It’s that time of year again: the start of summer! The sounds of mowers and sprinklers fill the air, because everyone’s trying to keep their lawns and gardens growing after a successful spring. But that ongoing maintenance can be more challenging than you think.
Let’s face it. Lawn and garden care may not be the most “fun perk of homeownership. It’s a lot of work, and it can be mystifying — especially if you’ve never done it before. Fortunately, there are a few simple tips that can make caring for your lawn and garden a little easier as you coast into summer.
Homeowners care for lawns in different ways. There’s even a movement to let lawns go “wild” — although your homeowner’s association or city zoning laws may argue otherwise. Regardless of your big-picture philosophy, your overall goal now is to maintain what you’ve got, keeping your lawn and garden healthy. Here are the basics.
Watering: Less Is More
Water is the source of life. Lawns are no different. While some grasses are sturdier and able to withstand higher temperatures and drier conditions, all grasses are prone to drying roots when rain is scarce.
While you may think small daily waterings are good, they actually create more drought-prone, shorter roots. Instead, water less frequently but with more water. Ideally, give your lawn one inch of water per week, but more if heat is above average. When you water, put a rain gauge in your yard to measure. This method will encourage deeper roots, which can recover from long dry periods. If watering with a hose, consider adding a feeder so that you can water and fertilize your lawn at the same time.
Mowing: Sharp and Steady Wins the Race
When to mow? It depends. But generally speaking, taller grass is more resistant to drought. Depending on your grass, it’s typically best to mow about every week so that grass remains between one and three inches tall. That also means you can lift up your mower, and go longer between mowing if your grass is growing slower.
Speaking of mowers, when’s the last time you had your blade sharpened? If you do yardwork infrequently and begrudgingly, you can probably get away with sharpening the mower blade once a season. If you want to keep your grass in great condition, however, experts generally agree that you should hone that blade after every 25 hours of grass cutting. Why? Think about taking some asparagus and slicing it with a knife. Now imagine ripping that bundle with your hands. A good blade puts less stress on the grass, causing less damage when you mow.
Weeds and Pests: Timing Is Everything
Weeds, insects, and diseases are problematic in both your garden and your lawn. They’re well-known enemies of a healthy outdoor space, much as bacteria and viruses can wreak havoc inside your body. So how do you get rid of them?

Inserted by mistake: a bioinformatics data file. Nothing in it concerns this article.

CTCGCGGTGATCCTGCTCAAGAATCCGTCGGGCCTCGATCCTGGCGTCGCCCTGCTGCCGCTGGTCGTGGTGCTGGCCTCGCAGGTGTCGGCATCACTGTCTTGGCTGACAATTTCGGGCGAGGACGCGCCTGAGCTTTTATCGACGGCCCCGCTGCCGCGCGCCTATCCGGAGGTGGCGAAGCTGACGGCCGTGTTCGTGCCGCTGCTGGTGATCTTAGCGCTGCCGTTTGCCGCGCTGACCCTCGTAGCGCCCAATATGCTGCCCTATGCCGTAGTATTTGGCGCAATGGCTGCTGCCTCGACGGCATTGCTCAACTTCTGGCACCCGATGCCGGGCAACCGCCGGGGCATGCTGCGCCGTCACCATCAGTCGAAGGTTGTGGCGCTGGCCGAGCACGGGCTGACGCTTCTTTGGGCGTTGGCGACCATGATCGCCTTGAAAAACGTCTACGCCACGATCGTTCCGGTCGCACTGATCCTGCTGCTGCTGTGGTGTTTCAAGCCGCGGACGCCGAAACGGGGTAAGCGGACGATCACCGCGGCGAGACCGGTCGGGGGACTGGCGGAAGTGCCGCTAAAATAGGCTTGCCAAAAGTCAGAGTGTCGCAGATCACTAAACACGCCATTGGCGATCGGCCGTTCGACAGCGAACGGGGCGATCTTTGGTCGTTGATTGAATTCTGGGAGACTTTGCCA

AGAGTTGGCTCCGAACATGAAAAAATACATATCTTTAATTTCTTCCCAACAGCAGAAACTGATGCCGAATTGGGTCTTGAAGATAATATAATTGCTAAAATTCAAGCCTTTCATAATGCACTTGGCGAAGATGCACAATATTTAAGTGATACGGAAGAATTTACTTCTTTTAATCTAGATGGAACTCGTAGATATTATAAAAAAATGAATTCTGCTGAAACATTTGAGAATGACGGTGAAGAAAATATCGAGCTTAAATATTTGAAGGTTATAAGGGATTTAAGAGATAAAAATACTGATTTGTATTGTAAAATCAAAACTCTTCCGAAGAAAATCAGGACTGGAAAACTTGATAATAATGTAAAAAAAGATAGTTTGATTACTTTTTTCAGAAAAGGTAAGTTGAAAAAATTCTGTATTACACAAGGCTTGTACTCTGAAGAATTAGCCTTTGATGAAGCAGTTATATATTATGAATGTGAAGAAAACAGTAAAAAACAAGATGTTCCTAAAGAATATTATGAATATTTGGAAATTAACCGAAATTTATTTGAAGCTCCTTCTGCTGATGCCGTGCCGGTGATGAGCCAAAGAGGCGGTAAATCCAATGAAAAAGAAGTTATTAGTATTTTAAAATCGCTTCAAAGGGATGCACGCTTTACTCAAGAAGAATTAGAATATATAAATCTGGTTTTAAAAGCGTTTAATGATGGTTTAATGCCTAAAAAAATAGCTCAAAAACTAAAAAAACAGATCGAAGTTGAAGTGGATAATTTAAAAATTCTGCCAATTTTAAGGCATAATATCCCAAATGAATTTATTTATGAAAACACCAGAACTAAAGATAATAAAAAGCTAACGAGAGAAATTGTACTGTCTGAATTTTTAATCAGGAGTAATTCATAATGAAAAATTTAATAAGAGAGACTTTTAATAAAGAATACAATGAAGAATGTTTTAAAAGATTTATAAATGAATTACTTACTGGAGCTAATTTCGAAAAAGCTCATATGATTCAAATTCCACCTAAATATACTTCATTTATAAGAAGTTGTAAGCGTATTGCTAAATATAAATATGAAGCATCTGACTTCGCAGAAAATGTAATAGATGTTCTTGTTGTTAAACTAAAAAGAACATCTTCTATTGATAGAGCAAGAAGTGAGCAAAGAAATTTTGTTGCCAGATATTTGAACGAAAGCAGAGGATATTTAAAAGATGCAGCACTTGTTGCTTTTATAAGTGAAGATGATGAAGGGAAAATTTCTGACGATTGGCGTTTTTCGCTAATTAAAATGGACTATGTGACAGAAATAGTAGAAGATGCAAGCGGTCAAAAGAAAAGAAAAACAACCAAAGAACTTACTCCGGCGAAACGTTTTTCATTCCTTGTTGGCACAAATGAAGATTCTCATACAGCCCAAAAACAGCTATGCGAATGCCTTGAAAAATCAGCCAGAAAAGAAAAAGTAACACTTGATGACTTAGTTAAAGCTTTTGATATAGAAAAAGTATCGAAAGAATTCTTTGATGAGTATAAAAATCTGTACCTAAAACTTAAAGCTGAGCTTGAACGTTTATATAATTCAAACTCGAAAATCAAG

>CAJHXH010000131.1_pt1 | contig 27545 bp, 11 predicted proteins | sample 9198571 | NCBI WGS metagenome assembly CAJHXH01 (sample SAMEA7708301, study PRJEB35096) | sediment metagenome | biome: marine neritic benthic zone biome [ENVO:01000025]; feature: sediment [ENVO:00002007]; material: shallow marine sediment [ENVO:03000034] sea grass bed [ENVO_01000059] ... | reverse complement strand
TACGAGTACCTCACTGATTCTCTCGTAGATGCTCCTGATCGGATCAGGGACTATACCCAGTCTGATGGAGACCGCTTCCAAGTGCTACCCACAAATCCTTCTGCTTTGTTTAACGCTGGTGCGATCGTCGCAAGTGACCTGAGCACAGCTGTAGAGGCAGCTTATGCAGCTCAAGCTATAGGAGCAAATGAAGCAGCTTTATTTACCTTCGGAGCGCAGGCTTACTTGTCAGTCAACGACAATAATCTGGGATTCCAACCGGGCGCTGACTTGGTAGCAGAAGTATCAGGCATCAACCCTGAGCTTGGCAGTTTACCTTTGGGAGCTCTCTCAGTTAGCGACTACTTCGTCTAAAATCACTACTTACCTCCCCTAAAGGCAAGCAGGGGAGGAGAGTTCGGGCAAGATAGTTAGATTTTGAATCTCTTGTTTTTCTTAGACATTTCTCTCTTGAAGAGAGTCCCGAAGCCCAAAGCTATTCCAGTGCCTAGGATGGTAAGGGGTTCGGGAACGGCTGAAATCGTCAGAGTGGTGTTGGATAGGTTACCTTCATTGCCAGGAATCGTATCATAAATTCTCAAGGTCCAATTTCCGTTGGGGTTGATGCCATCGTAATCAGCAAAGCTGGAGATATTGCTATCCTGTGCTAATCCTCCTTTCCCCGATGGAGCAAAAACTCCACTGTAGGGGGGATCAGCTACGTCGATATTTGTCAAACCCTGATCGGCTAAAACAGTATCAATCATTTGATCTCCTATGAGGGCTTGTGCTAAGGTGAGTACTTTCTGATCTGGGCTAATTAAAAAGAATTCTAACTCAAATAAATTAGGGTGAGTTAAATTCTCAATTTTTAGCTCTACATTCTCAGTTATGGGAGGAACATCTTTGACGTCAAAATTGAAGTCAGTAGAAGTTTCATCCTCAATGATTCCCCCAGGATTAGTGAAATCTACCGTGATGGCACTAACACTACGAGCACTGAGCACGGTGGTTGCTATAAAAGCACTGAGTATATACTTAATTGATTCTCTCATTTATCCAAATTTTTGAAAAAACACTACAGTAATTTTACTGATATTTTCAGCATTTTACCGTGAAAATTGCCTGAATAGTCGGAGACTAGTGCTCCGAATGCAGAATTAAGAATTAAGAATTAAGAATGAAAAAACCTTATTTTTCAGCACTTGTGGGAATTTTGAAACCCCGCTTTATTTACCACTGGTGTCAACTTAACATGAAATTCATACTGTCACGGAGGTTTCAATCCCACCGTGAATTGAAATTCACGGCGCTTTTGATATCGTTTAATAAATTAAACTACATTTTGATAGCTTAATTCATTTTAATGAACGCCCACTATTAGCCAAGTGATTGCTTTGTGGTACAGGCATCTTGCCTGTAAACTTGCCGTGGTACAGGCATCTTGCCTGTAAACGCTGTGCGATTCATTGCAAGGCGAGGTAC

Summer is often weed-seeding time, so it’s best to get those dealt with early on. If you’re using chemicals on your lawn, be mindful of how temperature can impact the process. Some fertilizers and herbicides are sensitive to heat and can further stress lawns.
Due to the increasing moisture, the summer months are also prime season for fungal diseases. Watering during morning or late afternoon reduces overnight fungal growth. Of course, there’s always fungicide.
Patching: Not All Lawn Band-aids Are Created Equal
Finally, it’s good to remember that there are two primary stressors on your lawn: its environment, and any damage inflicted on it. These stressors may mean you need to do some occasional patching.
Your yard’s environment includes rain, watering, and any chemicals you put on it. As for damage, that’s something homeowners contend with even if the yard isn’t used. Plenty of homeowners have had to fix tire tracks when an accident happens in front of their residence. You may also need to make repairs after those killer summer backyard parties.
It’s worth looking up specifics that will work well for your area and climate, like what type of grass to replant and which soils to use. You’ll find lots of online resources for this. Keep in mind that the hotter months aren’t good for making repairs, because seedlings have a hard time in the heat. Instead, make a plan so that when fall hits, you already have soil and seedlings ready to cover up any scars in your yard. Until then, enjoy all the croquet you want!
Lawn on Lockdown: You’ve Totally Got This
Maintaining your garden and lawn throughout the summer is absolutely within reach. By taking a little care in how you water, mow, protect, and patch your lawn, you can help your yard stay healthy. A great-looking yard? Now THAT’S a perk of homeownership.